Burmese pythons in Florida are going to keep growing and becoming more widespread, as a Miami man confirmed earlier this month. The same story already is playing out with other exotics, as we pay the price for government’s failure to regulate and restrict the import of potentially dangerous and damaging fish, wildlife, and plant species.

Only in the case of Burmese pythons, there’s an increasing risk to human life.

You doubt that?

General wisdom has it that these snakes grow to 17 or 18 feet and can weigh 200 pounds or more. But here’s the thing: These snakes are established in new territory, with none of the variables (climate, disease, predators, etc.) that naturally would inhibit growth and expansion in their native range.

That’s already being shown with silver and bighead carp, as they spread and crowd out native fisheries with their massive numbers. It’s evident with the snakehead. Just a year ago, one of world-record proportions was pulled from the Potomac River.

The python that Jason Leon killed in a rural area of southeast Miami-Dade County measured 18 feet, 8 inches long and weighed 128 pounds, a record for Florida.  That’s already large enough to kill and consume a child or dog.

And these invaders are going to keep growing . . . and spreading . . .

Here’s a report from the Florida Fish and Wildlife Conservation Commission.



Darden Restaurant Chain Disrespects Recreational Anglers

If you’re a recreational angler, you might want to reconsider that next family trip to Red Lobster or the Olive Garden. In spending your money at one of these Darden restaurants, you are supporting a restaurant chain that does not support you.

In fact, it’s not unreasonable to say that Darden is no friend to fishermen. As the recreational angling industry argues for a greater share of red snapper, the chain has come down squarely on the side of commercial fishing.

In fact, a recent article in the Orlando Sentinel says this:

“Even Darden Restaurants — which has seafood on the menu of all of its 1,900 restaurants — supports the quotas. In a letter last June to the Gulf Management Council, the company called for a continuation of the quota, though it said commercial fishers should be allotted more and recreational anglers less.”

Now before I told you about this situation, I wanted to make absolutely sure of the facts. To do that, I had to track down the letter. You’ll find it here.

After reading it, though, I still wasn’t certain of Darden’s position. That’s why I asked Mike Leonard, Ocean Resource Policy Director for the American Sportfishing Association, to take a look at it.

Here is what he said:

“I too am a little fuzzy on some of the specifics in that letter, but it is clear to me that they’re calling for a review of the red snapper allocation, and imply that more of the quota should be given to the commercial sector.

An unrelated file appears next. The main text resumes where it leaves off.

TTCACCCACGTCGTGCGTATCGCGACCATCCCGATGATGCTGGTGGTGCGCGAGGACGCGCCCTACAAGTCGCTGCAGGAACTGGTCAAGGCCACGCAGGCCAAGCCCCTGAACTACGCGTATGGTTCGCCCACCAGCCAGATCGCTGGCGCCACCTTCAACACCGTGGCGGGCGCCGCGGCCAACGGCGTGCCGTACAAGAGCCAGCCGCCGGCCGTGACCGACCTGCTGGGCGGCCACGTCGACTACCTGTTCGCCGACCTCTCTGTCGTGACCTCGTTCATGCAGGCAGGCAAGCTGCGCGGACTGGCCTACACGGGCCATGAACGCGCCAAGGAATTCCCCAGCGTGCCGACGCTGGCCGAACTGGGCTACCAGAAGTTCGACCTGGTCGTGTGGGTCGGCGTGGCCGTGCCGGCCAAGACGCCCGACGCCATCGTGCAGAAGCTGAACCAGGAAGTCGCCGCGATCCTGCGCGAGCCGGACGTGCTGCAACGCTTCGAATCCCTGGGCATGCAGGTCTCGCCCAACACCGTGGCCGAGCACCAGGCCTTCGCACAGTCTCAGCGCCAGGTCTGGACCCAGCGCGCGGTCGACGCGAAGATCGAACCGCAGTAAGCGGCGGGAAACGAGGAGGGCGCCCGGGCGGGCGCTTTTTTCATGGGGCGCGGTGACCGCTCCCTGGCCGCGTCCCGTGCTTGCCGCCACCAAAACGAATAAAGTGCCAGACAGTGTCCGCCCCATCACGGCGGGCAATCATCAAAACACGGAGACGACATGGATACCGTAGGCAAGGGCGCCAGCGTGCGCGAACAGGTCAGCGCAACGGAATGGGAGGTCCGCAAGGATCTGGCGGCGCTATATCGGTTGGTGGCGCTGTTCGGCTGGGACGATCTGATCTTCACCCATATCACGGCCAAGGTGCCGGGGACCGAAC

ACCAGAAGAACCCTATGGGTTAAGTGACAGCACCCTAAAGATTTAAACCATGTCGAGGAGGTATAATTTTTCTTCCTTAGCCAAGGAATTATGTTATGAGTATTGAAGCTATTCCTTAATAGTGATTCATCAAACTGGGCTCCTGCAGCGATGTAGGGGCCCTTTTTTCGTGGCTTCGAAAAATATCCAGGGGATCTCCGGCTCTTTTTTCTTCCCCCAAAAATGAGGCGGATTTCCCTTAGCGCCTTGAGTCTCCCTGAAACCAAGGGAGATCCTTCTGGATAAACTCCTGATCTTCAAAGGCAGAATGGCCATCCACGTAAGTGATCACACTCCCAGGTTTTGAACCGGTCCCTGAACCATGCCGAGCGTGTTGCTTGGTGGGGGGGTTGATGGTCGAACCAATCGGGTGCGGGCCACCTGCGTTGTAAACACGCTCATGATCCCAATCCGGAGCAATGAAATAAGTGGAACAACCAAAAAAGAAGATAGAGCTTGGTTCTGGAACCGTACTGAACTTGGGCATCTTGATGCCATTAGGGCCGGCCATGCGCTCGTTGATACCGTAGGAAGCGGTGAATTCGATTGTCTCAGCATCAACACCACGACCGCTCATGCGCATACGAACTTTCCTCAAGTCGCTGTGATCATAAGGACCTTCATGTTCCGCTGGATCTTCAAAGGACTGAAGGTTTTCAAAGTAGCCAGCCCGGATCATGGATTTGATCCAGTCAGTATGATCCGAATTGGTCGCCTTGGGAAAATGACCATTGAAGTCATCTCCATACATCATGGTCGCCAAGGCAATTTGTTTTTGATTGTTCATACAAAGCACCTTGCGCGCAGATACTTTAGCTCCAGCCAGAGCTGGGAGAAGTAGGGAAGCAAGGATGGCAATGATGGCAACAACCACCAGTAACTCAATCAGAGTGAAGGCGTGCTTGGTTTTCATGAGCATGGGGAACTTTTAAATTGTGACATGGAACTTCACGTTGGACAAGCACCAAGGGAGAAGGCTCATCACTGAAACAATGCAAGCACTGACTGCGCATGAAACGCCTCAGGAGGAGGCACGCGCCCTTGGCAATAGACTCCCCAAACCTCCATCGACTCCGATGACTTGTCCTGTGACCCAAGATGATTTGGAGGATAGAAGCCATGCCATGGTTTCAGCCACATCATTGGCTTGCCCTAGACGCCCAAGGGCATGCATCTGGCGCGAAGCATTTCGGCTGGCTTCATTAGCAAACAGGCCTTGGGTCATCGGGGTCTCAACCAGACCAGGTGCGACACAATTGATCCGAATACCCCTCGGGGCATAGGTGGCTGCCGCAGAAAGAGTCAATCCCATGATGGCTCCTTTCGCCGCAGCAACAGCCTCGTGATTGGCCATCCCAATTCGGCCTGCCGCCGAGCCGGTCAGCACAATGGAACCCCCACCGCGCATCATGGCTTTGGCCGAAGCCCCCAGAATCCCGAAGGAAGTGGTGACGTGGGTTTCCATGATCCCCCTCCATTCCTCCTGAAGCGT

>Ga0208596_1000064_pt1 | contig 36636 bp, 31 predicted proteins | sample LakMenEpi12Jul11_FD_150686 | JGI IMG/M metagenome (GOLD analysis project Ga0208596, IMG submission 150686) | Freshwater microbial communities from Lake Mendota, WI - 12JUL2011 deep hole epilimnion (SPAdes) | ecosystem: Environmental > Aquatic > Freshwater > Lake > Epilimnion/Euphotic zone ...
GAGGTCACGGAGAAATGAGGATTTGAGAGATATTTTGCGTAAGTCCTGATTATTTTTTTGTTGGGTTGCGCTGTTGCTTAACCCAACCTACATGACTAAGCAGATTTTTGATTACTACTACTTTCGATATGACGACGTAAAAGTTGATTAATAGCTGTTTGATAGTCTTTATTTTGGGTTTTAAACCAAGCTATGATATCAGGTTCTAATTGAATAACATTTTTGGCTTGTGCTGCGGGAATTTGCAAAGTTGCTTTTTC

“Not surprising that a seafood company would want a greater supply of red snapper, just like it’s not surprising that anglers want more fish made available for them to catch!

“The difference is that we have an increasing body of data that demonstrate the significantly greater economic value (some showing an order of magnitude or more) that these fish hold when caught recreationally vs. commercially.”

In other words, more and more evidence reveals that recreational fishing for red snapper (and other “mixed fishery” species) is more beneficial to the economy than commercial fishing. Now add in the fact that recreational fishing for marine species accounts for only about 2 percent of harvest.

Check out Comparing NOAA’s Recreational and Commercial Fishing Economic Data to learn more.

And how about this from a background document on the grouper fishery provided me by Leonard:

“A recent presentation to the socioeconomic science and statistical committee (SESSC) of the Gulf of Mexico Fishery Management Council by two NOAA Fisheries Service economists showed that recreational value for grouper far outstrips commercial value in the grouper fishery.

“These economists concluded that the current allocation is economically inefficient and to increase efficiency and maximize the value to the nation, the allocation should be moved towards the recreational sector.”

If you do decide to keep patronizing Darden restaurants, you might want have a chat with the local restaurant manager about this issue, or, even better, you might want to write a letter to the chain, expressing your displeasure with a policy that disrespects a significant portion of its customers and their families.

As Leonard pointed out, it’s not unreasonable that a seafood company wants more fish to sell in its restaurants. But if it drives away customers by antagonizing them, what’s the point?